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It is not just Narendra Modi, all of India is obsessed with good morning texts

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The deluge of messages may be filling up smartphones across India which has resulted in some tech companies trying to figure solutions, and others capitalising on it. 

If you have ever put WhatsApp notifications from chats on mute, chances are you’re probably Indian, and are tired of receiving ‘Good Morning’ messages every day from extended family, friends and acquaintances. You’re also not the only one.

The Wall Street Journal reports that the problem has acquired such magnitude that Google’s researchers in Silicon Valley, who were investigating why Indians’ smartphones were running out of storage quicker than anywhere else, discovered the morning greetings were gumming up phones.

The report says that the trend has sparked a rush for ‘Good Morning’ images, with searches on Google spiking tenfold over five years. Pinterest added a new section just to capitalise on the demand and some enterprising people have set up sites to cater to this market, the report says.

A photo from the wishgoodmorning.com website, owned by Kanwarjot Singh

V.K. Ahluwalia, an 85-year-old retired IPS officer, says he’s not entirely sure how to delete such messages. But he makes sure he sends them forward.

“I get about 15-20 messages a day from my groups. I’m in the Himachal Retirees Association with around 200 people. They keep sending messages so I forward them to my family and friends,” he says.

It’s not just retirees addicted to these messages. Prime Minister Narendra Modi had reportedly expressed anguish over his party’s lawmakers not responding to his morning messages on the NaMo app. As ThePrint reported, it may have backfired, with the chat now flooded with messages ranging from ‘Suprabhat’, ‘good morning to all’ and ‘happy birthday.’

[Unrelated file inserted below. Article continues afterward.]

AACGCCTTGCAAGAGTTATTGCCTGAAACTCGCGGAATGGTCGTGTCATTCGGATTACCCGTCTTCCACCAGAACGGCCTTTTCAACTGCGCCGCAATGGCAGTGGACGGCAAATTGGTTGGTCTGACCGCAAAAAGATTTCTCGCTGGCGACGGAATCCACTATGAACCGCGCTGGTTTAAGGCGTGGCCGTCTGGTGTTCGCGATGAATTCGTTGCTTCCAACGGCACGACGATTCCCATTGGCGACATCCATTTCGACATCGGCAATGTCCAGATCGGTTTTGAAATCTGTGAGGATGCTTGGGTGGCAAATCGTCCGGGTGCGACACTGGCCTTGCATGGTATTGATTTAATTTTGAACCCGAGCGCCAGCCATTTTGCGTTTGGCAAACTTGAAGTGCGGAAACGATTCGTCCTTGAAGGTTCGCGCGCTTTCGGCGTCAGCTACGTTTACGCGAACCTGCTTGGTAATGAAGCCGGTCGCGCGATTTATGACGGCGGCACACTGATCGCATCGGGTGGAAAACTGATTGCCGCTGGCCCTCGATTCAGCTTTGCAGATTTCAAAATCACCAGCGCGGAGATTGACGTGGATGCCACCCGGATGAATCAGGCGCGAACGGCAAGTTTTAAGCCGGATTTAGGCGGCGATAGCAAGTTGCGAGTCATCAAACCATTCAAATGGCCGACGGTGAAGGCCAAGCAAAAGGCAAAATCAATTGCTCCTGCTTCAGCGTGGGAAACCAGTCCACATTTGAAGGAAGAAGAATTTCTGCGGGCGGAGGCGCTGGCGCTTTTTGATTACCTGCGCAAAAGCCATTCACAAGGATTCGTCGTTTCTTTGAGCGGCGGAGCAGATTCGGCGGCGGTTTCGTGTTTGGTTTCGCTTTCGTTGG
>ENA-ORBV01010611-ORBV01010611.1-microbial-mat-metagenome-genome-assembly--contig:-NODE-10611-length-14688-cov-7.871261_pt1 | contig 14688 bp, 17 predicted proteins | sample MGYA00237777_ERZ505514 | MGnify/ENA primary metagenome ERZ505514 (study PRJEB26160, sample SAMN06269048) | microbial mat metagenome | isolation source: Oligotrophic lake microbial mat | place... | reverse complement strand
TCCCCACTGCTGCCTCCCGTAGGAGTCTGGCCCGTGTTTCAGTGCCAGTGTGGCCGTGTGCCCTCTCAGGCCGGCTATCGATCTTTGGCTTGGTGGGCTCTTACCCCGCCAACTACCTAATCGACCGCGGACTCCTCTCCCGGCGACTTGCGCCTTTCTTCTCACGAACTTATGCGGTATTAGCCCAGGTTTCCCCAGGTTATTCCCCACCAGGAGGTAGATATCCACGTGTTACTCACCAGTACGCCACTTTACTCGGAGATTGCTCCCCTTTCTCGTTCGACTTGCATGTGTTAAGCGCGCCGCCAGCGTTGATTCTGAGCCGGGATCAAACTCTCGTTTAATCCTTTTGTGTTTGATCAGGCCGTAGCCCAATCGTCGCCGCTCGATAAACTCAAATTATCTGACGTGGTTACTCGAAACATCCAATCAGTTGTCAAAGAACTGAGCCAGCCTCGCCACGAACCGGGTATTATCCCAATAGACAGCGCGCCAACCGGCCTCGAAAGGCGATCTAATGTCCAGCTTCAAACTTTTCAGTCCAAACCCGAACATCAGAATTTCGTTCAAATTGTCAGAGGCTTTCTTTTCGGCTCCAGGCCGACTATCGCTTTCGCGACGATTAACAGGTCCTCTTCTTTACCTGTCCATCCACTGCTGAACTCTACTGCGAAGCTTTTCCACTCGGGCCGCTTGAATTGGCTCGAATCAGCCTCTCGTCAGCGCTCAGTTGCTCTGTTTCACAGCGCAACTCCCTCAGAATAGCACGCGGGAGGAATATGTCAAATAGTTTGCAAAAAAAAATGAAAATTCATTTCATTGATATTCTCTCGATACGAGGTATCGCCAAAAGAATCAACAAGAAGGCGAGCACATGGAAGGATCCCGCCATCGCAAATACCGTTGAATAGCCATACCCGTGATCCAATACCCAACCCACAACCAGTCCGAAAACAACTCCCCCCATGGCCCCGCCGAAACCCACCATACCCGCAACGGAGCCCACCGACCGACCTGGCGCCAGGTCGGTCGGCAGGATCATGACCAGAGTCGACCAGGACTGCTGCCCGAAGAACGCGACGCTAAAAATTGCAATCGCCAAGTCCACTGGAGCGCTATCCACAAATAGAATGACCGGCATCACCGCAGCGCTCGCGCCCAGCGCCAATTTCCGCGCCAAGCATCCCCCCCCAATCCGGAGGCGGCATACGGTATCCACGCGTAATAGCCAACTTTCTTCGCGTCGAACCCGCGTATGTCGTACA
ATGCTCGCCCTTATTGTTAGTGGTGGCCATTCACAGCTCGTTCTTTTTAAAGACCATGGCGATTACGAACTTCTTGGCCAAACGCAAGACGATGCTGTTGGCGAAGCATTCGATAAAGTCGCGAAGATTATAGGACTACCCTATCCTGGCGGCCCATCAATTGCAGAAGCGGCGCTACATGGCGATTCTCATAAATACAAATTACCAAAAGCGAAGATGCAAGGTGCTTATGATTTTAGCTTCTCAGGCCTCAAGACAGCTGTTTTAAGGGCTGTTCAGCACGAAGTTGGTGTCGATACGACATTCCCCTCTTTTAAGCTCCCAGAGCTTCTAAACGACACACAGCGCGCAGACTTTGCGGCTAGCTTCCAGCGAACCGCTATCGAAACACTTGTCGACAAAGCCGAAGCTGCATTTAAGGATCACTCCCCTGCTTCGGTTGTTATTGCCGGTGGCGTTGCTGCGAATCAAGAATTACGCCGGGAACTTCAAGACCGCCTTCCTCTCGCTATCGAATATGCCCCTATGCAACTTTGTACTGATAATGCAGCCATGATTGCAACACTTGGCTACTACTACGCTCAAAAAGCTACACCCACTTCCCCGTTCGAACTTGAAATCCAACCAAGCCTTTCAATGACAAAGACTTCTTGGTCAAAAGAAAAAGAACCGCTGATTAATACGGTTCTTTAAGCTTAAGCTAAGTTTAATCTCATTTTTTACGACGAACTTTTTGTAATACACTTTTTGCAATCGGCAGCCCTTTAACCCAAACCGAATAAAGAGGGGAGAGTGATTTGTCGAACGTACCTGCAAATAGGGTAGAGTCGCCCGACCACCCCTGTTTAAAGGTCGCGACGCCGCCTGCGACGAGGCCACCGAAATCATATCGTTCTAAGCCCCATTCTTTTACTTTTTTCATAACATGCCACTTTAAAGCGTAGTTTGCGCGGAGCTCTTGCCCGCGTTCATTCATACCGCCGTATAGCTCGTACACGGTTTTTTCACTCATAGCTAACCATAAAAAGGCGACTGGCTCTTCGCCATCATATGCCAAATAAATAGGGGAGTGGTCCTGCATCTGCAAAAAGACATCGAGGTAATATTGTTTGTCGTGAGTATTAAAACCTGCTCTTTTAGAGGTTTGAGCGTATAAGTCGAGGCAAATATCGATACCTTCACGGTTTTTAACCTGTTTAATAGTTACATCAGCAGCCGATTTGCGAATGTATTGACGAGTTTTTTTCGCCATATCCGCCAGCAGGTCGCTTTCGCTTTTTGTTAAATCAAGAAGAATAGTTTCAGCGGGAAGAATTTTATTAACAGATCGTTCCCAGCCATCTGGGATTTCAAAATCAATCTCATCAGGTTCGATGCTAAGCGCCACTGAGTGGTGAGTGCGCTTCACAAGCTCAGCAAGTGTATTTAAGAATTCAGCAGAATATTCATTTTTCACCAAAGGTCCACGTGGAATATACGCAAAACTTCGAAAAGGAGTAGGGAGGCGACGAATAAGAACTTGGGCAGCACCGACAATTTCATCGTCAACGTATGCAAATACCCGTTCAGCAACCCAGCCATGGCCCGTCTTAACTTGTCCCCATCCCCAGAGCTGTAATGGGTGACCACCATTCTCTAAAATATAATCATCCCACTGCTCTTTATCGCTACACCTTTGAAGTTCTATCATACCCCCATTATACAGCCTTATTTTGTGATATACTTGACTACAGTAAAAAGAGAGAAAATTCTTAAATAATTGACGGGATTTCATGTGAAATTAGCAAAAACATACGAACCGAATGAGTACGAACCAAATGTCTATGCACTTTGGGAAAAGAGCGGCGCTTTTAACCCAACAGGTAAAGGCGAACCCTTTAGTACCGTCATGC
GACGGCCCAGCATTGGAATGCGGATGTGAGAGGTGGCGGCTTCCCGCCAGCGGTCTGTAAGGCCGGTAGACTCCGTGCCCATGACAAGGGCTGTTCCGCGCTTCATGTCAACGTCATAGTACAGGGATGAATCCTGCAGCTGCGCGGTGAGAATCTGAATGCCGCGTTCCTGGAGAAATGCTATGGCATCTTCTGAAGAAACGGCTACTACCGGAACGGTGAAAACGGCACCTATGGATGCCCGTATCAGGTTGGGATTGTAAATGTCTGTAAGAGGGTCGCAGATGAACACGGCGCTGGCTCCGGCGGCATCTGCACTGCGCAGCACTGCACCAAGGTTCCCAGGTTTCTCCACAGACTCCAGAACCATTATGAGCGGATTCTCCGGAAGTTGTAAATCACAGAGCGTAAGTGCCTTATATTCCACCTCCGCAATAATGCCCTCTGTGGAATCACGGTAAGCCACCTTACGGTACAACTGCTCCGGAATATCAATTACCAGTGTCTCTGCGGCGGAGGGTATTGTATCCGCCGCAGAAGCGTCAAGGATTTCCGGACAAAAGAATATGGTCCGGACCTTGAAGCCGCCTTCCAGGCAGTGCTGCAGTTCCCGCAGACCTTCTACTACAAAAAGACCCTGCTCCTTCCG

Whatsapp, which has an estimated 200 million active users in India, has added a status message feature, which allows people to display messages to all contacts. But there’s no evidence to suggest it has stemmed the deluge of messages.

The tech-savvy already have solutions in place.

“I can just turn the auto downloads on WhatsApp off and continue living my life,” says 22-year-old Vaani Chopra. 

Google has a better solution though, a new app called FilesGo, that uses artificial intelligence to help users delete unneeded files. The Wall Street Journal reports the announcement that the app could weed out morning messages from phones was met with applause during its launch in December 2017, and has since been downloaded the most in India.

But many Indians are still to start using it, and continue to rely on the mute button instead.

“I have put notifications off on my phone, and I don’t open many of those groups at all, it feels fake to me. I would be very interested in this app,” said Kalpana Vishwanath, CEO and co-founder of women’s safety app Safetipin.

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